Stray animal mostly includes dogs and cats in our country. As inhumane as it sounds, almost 20,000 dogs are killed every year [5]. In 2009, the Obhoyaronno Bangladesh Animal Welfare Foundation, an organization that focuses on the neglected stray animals of Bangladesh, came forward for helping out the animals who roam around in the streets. The organization had the goal of putting an end to the mass killing of stray dogs. After their endless efforts, the government has banned dog-culling in Dhaka and declared it as “No-Cull City” [5]. But the stray animal suffering has begun again for the global pandemic. As we know, Bangladesh as of other countries has been in lockdown for almost 4 months. For this reason, the availability of food for strays has become very difficult, as the leftover food that they used to get from restaurants, cafeterias, and canteens are all closed. The strays are suffering now more than ever and only teamed effort of the entire society can help them survive in this situation. In amidst this crisis, a team of young people has come up to help these strays. Samin Yasar, a student of the University of Dhaka, who has recently joined as a volunteer in this team has stated, “During this lockdown with the University of Dhaka being completely shut, source of food for local dogs from TSC cafeteria, halls, canteens have gone in a hiatus as well. The team I joined have been feeding over 200 dogs all over the campus since March, 3 weeks a day. It has been pretty hectic for these people to organize and manage around 20 kgs+ food each day feed but trust me the souls of the strays know hunger. They drool and get restless when the food arrives. Though what is provided might technically not be enough it’s better than nothing”. Such simple yet challenging initiatives taken during this tough time can save lives and our tiny bit of love for these animals can make this world a better place.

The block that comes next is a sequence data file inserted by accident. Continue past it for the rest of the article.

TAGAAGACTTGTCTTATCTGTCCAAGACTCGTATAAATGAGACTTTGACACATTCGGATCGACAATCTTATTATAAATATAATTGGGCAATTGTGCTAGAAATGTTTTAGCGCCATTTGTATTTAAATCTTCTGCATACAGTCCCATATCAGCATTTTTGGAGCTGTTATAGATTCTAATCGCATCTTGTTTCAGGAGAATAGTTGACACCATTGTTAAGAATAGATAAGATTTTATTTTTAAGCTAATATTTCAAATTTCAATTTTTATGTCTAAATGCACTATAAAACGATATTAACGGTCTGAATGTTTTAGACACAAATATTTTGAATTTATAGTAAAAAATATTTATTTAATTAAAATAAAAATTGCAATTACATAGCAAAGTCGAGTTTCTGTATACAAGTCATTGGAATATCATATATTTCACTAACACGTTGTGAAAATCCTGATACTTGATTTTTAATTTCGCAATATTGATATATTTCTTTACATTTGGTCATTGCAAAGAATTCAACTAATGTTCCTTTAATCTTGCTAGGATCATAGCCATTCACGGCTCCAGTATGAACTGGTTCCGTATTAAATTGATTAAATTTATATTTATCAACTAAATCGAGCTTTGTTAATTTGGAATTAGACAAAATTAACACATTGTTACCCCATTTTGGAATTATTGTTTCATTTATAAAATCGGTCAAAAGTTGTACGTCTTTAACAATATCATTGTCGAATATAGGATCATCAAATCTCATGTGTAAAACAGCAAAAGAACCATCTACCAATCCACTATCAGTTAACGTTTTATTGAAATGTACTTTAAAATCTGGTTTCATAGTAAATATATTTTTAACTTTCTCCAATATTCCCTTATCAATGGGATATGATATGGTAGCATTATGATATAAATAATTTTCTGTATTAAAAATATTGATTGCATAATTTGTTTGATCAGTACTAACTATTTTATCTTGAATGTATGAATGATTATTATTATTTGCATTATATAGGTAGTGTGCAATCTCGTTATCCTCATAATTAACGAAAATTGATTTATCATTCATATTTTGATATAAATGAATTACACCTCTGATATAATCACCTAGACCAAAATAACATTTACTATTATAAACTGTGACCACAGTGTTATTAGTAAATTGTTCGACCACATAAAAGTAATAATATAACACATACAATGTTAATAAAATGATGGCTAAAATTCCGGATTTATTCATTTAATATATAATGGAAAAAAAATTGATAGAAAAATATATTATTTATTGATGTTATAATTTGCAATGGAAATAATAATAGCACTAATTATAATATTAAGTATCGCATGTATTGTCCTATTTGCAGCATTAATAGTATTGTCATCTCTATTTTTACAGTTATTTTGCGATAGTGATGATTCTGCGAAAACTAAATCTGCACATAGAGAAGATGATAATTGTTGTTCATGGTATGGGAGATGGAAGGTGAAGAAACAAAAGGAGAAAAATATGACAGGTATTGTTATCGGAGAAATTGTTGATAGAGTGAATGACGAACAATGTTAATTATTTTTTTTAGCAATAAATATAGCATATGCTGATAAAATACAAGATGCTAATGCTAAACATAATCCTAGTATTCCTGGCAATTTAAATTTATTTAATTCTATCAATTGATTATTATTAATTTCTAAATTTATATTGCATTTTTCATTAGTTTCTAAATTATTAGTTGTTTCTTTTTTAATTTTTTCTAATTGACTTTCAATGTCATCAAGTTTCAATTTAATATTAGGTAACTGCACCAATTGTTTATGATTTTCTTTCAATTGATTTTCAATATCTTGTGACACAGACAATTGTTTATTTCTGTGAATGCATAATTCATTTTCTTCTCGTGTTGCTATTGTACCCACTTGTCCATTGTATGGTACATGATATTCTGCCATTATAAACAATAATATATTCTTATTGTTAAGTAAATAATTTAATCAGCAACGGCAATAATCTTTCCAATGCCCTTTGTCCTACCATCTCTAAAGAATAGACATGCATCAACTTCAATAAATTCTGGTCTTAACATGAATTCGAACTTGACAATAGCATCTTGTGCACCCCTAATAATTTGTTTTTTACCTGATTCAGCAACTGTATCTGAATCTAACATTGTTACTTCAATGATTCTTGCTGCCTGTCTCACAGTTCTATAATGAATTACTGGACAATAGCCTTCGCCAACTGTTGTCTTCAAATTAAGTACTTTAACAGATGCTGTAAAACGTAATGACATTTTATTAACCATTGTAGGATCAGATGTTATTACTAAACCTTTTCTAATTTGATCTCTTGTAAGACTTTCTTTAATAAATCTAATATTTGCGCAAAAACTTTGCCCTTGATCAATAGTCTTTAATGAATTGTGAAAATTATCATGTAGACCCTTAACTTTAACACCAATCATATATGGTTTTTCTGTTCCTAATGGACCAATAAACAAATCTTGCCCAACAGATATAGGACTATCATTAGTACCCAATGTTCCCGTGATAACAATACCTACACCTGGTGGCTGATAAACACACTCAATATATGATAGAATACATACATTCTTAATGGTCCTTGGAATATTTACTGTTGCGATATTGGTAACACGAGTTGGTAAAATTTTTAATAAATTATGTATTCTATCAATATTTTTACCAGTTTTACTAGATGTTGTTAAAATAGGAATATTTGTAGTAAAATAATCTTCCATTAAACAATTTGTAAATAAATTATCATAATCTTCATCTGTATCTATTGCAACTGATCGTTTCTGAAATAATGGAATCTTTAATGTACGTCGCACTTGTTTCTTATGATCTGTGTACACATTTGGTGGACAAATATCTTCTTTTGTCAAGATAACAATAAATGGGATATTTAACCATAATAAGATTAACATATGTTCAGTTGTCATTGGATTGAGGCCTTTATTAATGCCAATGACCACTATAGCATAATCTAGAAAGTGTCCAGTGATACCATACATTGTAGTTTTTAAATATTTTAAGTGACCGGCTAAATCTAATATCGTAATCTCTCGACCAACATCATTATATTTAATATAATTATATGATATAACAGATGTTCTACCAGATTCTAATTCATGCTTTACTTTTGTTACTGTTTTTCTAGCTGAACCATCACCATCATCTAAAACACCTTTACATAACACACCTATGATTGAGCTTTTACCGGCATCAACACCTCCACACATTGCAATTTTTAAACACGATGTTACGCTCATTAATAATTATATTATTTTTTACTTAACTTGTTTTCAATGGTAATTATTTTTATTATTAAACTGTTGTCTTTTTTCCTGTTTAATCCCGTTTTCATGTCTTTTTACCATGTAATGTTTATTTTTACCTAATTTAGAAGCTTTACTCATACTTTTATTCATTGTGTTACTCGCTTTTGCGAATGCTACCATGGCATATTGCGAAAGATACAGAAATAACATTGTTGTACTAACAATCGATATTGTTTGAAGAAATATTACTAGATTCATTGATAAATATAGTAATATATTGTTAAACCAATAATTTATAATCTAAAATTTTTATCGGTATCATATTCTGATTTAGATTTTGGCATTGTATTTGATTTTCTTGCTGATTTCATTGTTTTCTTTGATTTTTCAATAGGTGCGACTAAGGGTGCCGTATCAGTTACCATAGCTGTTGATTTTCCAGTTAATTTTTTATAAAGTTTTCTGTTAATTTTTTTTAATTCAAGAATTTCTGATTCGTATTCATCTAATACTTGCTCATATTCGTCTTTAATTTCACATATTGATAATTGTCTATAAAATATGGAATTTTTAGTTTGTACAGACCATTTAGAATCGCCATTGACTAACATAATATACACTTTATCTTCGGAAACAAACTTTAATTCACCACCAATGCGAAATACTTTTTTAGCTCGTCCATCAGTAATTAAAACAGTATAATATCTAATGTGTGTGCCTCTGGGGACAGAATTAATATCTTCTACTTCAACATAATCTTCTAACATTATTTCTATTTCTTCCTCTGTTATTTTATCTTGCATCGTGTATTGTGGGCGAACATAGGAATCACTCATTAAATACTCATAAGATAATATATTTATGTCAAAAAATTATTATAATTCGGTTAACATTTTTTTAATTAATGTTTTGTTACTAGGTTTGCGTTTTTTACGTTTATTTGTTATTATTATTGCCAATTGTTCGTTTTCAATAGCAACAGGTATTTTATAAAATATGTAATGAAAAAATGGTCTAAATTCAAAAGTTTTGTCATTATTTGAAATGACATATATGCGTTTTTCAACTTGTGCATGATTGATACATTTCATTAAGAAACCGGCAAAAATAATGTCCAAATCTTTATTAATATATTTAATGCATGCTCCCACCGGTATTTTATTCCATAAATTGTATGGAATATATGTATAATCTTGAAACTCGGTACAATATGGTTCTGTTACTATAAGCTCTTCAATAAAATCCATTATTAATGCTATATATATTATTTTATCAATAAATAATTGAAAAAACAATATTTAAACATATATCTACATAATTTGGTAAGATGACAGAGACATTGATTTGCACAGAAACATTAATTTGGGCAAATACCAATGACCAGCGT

References

  1. Website: Cesar’s Way. Article by Cesar Millan on World Stray Animals Day: Why This Cause Is So Important To Me. https://www.strayanimalsday.org
  2. Dhaka Municipal Waste Factsheet. Solid Waste Management in Dhaka: Waste Collection. https://www.waste.ccacoalition.org/sites/default/files/files/city_fact_sheet/Dhaka_MSW_FactSheet_0.pdf
  3. Natural Resources Conservation Service. United States Department of Agriculture. Article on Composting Dog Waste. https://www.nrcs.usda.gov/Internet/FSE_DOCUMENTS/nrcs142p2_035763.pdf
  4. The Conversation. Edition: Australia. Part: Environment + Energy: Don’t waste your dog’s poo – compost it. https://theconversation.com/dont-waste-your-dogs-poo-compost-it-107603#:~:text=Rather%20than%20becoming%20a%20pollutant,of%20food%20for%20the%20microbes.
  5. The Daily Star. OBHOYARONNO. https://www.thedailystar.net/news/obhoyaronno

Author:
Promiti Prova Mahbub
Department of Civil and Water Resources Engineering
Military Institute of Science and Technology (MIST)